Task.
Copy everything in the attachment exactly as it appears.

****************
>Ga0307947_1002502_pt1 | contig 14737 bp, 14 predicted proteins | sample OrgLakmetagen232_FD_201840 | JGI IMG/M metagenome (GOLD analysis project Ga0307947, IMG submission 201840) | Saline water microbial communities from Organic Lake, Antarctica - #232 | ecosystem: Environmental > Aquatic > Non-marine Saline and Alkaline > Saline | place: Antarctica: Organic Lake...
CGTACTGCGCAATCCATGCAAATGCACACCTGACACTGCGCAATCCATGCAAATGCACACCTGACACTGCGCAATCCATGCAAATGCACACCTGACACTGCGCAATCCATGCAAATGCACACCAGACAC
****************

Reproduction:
>Ga0307947_1002502_pt1 | contig 14737 bp, 14 predicted proteins | sample OrgLakmetagen232_FD_201840 | JGI IMG/M metagenome (GOLD analysis project Ga0307947, IMG submission 201840) | Saline water microbial communities from Organic Lake, Antarctica - #232 | ecosystem: Environmental > Aquatic > Non-marine Saline and Alkaline > Saline | place: Antarctica: Organic Lake...
CGTACTGCGCAATCCATGCAAATGCACACCTGACACTGCGCAATCCATGCAAATGCACACCTGACACTGCGCAATCCATGCAAATGCACACCTGACACTGCGCAATCCATGCAAATGCACACCAGACAC